I think about this evening a lot. Late September of freshman year, Annenberg. The leaves just starting to turn. Maybe you remember it. Maybe you were there.
I was sitting at one of those big old wood tables with a group of people who I kind-of-sort-of-hoped were becoming my friends.
All at once, they stood up. Every single one of them. Their clothes strangely formal. Their mannerisms strangely covert. As they all left, I heard in a set of murmurs the destination: the Hasty Pudding Club.
I didn’t know what that was. But I knew I should feel bad for not being summoned there.
Freshman year I wore big pearl earrings and too-tight pencil skirts. I declaimed poetry drunk. I was ravenous, and I was here.
Harvard was my playground; my scary, scary playground. A new place, fresh, where I could mold myself like putty, where I could turn my nerves in my hands. I could make out with who I wanted to. I could sit at any table in Annenberg. I could be anything I wanted.
Except I couldn’t.
I remember feeling, after everyone left for the Pudding, that my peers must have been so much better than I was at making friends. They must have been prettier, funnier, sexier, more charming. They must have been sleeping with hotter men. I would have to step up my game, I remember telling myself, put my makeup on more carefully, drop better literary allusions, if I wanted to get ahead.
It took me years to understand that there were other words to describe what factors had made me feel excluded that night. Not prettiness, or funniness, or conversational ability. Rather: hometown. Secondary school. Class.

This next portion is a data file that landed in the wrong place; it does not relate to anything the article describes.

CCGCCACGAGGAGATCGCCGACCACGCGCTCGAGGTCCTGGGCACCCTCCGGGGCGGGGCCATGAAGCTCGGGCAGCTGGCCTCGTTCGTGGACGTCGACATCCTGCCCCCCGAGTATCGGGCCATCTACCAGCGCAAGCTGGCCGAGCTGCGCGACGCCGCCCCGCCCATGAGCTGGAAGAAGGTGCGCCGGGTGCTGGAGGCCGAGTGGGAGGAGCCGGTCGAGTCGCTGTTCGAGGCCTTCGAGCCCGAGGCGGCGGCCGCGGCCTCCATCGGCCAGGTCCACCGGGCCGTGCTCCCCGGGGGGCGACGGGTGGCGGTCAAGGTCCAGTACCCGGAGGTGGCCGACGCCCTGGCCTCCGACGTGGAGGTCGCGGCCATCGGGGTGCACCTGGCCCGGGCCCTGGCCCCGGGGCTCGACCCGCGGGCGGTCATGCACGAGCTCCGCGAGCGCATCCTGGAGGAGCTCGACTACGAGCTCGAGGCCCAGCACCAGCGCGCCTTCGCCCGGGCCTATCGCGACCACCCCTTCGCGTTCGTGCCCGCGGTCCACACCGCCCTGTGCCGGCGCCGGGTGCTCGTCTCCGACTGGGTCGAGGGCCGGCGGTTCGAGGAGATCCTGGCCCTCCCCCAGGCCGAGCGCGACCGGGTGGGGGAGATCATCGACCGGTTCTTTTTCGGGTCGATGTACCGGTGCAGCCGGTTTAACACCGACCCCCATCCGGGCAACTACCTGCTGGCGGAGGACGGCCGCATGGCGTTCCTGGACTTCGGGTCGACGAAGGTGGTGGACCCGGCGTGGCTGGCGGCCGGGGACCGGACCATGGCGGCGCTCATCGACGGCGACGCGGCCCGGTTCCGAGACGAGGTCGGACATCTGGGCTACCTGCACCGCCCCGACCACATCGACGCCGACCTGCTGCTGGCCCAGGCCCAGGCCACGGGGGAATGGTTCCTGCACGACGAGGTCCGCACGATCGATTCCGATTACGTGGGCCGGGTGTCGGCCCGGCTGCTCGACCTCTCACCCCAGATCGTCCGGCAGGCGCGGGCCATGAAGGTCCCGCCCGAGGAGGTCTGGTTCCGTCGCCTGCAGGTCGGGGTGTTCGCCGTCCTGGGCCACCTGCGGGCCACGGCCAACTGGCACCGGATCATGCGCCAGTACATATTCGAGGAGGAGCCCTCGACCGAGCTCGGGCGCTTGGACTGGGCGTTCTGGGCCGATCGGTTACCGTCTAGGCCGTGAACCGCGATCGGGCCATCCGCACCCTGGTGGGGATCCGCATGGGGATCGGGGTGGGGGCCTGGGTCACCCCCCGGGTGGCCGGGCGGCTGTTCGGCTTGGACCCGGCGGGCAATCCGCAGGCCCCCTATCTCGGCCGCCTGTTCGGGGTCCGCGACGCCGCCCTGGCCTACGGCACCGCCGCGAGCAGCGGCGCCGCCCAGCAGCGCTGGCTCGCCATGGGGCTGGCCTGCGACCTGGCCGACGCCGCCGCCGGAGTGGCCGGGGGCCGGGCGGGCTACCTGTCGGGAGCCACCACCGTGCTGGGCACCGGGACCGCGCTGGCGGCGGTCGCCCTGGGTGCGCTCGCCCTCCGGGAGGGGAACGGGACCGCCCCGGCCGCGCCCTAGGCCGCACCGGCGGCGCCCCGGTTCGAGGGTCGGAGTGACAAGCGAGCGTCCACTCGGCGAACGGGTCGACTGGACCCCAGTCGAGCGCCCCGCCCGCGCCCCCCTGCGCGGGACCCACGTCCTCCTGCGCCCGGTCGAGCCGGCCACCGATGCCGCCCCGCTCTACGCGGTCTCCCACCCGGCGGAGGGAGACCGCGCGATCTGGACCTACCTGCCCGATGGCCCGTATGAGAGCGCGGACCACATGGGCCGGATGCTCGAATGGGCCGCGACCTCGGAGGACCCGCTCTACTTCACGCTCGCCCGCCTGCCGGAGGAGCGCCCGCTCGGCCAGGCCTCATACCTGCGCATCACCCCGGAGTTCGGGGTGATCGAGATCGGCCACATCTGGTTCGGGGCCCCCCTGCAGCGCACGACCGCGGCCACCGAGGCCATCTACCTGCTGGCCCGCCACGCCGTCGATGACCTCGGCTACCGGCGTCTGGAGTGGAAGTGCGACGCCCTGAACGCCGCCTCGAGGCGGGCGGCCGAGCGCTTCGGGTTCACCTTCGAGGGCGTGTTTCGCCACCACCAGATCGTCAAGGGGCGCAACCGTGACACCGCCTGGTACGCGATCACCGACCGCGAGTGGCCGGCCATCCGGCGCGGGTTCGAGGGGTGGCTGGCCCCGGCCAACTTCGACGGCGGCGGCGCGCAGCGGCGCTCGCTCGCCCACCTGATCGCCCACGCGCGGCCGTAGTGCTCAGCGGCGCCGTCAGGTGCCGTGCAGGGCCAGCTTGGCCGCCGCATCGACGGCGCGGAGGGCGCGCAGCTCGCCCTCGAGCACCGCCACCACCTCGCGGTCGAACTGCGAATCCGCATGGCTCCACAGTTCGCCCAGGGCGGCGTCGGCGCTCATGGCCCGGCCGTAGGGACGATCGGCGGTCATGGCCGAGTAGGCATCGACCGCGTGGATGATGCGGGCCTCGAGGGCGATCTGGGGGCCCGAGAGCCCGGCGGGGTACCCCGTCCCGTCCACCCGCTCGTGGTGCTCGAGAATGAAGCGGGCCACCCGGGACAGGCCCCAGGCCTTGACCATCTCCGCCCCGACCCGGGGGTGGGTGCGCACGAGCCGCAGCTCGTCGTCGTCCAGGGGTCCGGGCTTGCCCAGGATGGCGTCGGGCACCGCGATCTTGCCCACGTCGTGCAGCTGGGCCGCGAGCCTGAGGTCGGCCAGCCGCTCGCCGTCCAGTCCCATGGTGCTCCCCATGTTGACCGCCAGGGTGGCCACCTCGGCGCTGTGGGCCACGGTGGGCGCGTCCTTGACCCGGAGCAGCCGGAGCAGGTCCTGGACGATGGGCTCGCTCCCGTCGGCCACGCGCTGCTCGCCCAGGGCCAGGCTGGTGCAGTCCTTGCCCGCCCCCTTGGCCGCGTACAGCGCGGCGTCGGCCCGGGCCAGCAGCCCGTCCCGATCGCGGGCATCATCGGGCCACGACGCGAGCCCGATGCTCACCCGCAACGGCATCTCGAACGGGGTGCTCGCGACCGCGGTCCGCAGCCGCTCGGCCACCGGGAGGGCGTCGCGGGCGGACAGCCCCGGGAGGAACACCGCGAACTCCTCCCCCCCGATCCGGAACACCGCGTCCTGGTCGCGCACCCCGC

For every single one of us, Harvard is a strange, amazing dream. But it’s a different dream depending on where we come from. For some of us, stepping onto this campus is comfortable, if exciting—a new space filled with friends.
For others, Harvard is an alien—and often alienating—world.
Harvard is a place where we learn skills. It’s also a place where we make friends. Good friends. Deep friends. Friends who we learn from, friends we support and are supported by, friends who shape who we are.
But friendship is not just about who we party with on Saturday nights.
Who we sleep with, who we lunch with, whose club we join is not just a factor of how well we talk, how well we socialize, and what we’re interested in. A lot of times, it’s a factor of where we come from, what kinds of resources and communities we’ve previously had access to. And often, our friends dictate the kinds of opportunities we have access to in the future, from social spaces to jobs.
The network is where intimacy becomes power.
Putting Harvard's Administration on NoticeUndergraduates, alumni, faculty, potential applicants and donors to Harvard University, it is time for all of us to put Harvard’s administration “on notice.”
A Step in the Right DirectionWe applaud the Houses for taking an important step toward bringing students back to on-campus spaces for parties and social events while also fostering greater House community.
Opening Up On Social MediaI firmly believe that the aspects that make us unique are what can bond us together and help us form new connections.
On Sexual Assault and Safe SpacesFor people who have faced violence, oppression, or exclusion on this campus, safe spaces offer light and shelter. Perhaps more importantly, these spaces make us feel safe on a campus that can, at times, feel exceptionally unsafe.
The Future of Harvard Social GroupsThe Crimson Editorial Board reacts to the new policy recommendation on social groups.